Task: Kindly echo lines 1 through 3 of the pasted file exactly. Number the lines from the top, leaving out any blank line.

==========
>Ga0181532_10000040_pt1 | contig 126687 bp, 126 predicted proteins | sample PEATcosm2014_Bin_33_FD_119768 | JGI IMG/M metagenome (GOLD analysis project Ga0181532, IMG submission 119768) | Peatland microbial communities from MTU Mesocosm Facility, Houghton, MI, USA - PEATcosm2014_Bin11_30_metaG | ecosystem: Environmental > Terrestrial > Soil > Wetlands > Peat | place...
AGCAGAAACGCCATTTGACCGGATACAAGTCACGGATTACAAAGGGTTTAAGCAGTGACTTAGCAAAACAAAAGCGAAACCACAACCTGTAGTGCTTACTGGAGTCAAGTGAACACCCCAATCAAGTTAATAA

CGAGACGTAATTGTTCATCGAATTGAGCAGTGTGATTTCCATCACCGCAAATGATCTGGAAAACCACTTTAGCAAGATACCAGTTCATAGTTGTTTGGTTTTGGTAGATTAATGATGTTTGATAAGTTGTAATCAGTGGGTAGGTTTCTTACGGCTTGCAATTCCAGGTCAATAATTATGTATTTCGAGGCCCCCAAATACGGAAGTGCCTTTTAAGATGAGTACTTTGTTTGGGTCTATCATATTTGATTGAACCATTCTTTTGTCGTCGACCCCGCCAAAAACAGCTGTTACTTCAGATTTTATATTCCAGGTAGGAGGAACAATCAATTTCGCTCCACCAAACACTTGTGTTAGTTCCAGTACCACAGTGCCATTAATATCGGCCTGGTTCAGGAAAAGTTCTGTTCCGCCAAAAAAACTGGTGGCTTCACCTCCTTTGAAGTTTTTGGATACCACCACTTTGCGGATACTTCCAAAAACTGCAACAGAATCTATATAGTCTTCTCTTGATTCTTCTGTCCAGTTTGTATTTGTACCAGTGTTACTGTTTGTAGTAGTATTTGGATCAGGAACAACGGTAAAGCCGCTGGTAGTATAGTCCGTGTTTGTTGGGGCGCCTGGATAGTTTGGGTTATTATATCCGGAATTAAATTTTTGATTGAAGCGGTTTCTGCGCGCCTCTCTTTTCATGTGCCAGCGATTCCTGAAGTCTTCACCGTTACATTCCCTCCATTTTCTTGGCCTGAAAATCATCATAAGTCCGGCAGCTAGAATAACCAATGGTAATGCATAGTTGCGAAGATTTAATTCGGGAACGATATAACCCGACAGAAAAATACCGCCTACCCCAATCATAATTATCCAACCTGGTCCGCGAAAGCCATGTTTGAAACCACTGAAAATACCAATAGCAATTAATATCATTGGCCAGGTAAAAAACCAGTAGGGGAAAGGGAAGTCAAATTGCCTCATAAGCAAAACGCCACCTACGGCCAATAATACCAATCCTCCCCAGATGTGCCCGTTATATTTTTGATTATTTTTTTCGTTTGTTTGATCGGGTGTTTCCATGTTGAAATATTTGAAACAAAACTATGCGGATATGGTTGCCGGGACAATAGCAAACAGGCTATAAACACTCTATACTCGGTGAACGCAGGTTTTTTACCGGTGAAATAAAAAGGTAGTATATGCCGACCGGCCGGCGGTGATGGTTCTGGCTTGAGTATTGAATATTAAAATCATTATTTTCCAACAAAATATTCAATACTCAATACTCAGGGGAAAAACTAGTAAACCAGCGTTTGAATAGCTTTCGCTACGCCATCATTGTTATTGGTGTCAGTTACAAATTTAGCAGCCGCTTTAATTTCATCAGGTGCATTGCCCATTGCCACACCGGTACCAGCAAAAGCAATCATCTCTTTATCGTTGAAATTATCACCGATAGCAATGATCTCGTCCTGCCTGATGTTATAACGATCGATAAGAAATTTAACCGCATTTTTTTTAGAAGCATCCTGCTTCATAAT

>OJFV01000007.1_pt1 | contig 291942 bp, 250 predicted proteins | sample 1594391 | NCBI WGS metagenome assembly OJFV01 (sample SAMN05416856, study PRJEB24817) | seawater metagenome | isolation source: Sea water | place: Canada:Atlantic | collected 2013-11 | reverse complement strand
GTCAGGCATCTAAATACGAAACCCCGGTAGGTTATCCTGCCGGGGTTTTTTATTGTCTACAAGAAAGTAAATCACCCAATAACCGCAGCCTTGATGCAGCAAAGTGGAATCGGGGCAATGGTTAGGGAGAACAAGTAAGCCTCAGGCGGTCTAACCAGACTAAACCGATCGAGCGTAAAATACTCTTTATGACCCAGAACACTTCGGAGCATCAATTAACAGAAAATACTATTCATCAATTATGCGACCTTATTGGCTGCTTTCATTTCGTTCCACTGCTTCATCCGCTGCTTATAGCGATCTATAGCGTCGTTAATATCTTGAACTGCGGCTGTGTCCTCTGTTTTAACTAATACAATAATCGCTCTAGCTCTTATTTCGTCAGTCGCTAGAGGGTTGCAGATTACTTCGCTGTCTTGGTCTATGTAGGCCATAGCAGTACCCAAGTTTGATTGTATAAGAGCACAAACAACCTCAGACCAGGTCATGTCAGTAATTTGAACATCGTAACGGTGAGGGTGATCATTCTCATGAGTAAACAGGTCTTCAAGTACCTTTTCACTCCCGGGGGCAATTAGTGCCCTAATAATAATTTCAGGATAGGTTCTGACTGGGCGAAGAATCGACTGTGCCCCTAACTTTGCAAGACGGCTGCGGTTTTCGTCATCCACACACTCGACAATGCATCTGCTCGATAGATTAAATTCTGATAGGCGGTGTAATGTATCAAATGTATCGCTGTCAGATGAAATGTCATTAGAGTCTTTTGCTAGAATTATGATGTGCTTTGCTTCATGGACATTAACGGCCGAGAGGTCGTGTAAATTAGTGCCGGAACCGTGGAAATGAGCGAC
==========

>Ga0181532_10000040_pt1 | contig 126687 bp, 126 predicted proteins | sample PEATcosm2014_Bin_33_FD_119768 | JGI IMG/M metagenome (GOLD analysis project Ga0181532, IMG submission 119768) | Peatland microbial communities from MTU Mesocosm Facility, Houghton, MI, USA - PEATcosm2014_Bin11_30_metaG | ecosystem: Environmental > Terrestrial > Soil > Wetlands > Peat | place...
AGCAGAAACGCCATTTGACCGGATACAAGTCACGGATTACAAAGGGTTTAAGCAGTGACTTAGCAAAACAAAAGCGAAACCACAACCTGTAGTGCTTACTGGAGTCAAGTGAACACCCCAATCAAGTTAATAA

CGAGACGTAATTGTTCATCGAATTGAGCAGTGTGATTTCCATCACCGCAAATGATCTGGAAAACCACTTTAGCAAGATACCAGTTCATAGTTGTTTGGTTTTGGTAGATTAATGATGTTTGATAAGTTGTAATCAGTGGGTAGGTTTCTTACGGCTTGCAATTCCAGGTCAATAATTATGTATTTCGAGGCCCCCAAATACGGAAGTGCCTTTTAAGATGAGTACTTTGTTTGGGTCTATCATATTTGATTGAACCATTCTTTTGTCGTCGACCCCGCCAAAAACAGCTGTTACTTCAGATTTTATATTCCAGGTAGGAGGAACAATCAATTTCGCTCCACCAAACACTTGTGTTAGTTCCAGTACCACAGTGCCATTAATATCGGCCTGGTTCAGGAAAAGTTCTGTTCCGCCAAAAAAACTGGTGGCTTCACCTCCTTTGAAGTTTTTGGATACCACCACTTTGCGGATACTTCCAAAAACTGCAACAGAATCTATATAGTCTTCTCTTGATTCTTCTGTCCAGTTTGTATTTGTACCAGTGTTACTGTTTGTAGTAGTATTTGGATCAGGAACAACGGTAAAGCCGCTGGTAGTATAGTCCGTGTTTGTTGGGGCGCCTGGATAGTTTGGGTTATTATATCCGGAATTAAATTTTTGATTGAAGCGGTTTCTGCGCGCCTCTCTTTTCATGTGCCAGCGATTCCTGAAGTCTTCACCGTTACATTCCCTCCATTTTCTTGGCCTGAAAATCATCATAAGTCCGGCAGCTAGAATAACCAATGGTAATGCATAGTTGCGAAGATTTAATTCGGGAACGATATAACCCGACAGAAAAATACCGCCTACCCCAATCATAATTATCCAACCTGGTCCGCGAAAGCCATGTTTGAAACCACTGAAAATACCAATAGCAATTAATATCATTGGCCAGGTAAAAAACCAGTAGGGGAAAGGGAAGTCAAATTGCCTCATAAGCAAAACGCCACCTACGGCCAATAATACCAATCCTCCCCAGATGTGCCCGTTATATTTTTGATTATTTTTTTCGTTTGTTTGATCGGGTGTTTCCATGTTGAAATATTTGAAACAAAACTATGCGGATATGGTTGCCGGGACAATAGCAAACAGGCTATAAACACTCTATACTCGGTGAACGCAGGTTTTTTACCGGTGAAATAAAAAGGTAGTATATGCCGACCGGCCGGCGGTGATGGTTCTGGCTTGAGTATTGAATATTAAAATCATTATTTTCCAACAAAATATTCAATACTCAATACTCAGGGGAAAAACTAGTAAACCAGCGTTTGAATAGCTTTCGCTACGCCATCATTGTTATTGGTGTCAGTTACAAATTTAGCAGCCGCTTTAATTTCATCAGGTGCATTGCCCATTGCCACACCGGTACCAGCAAAAGCAATCATCTCTTTATCGTTGAAATTATCACCGATAGCAATGATCTCGTCCTGCCTGATGTTATAACGATCGATAAGAAATTTAACCGCATTTTTTTTAGAAGCATCCTGCTTCATAAT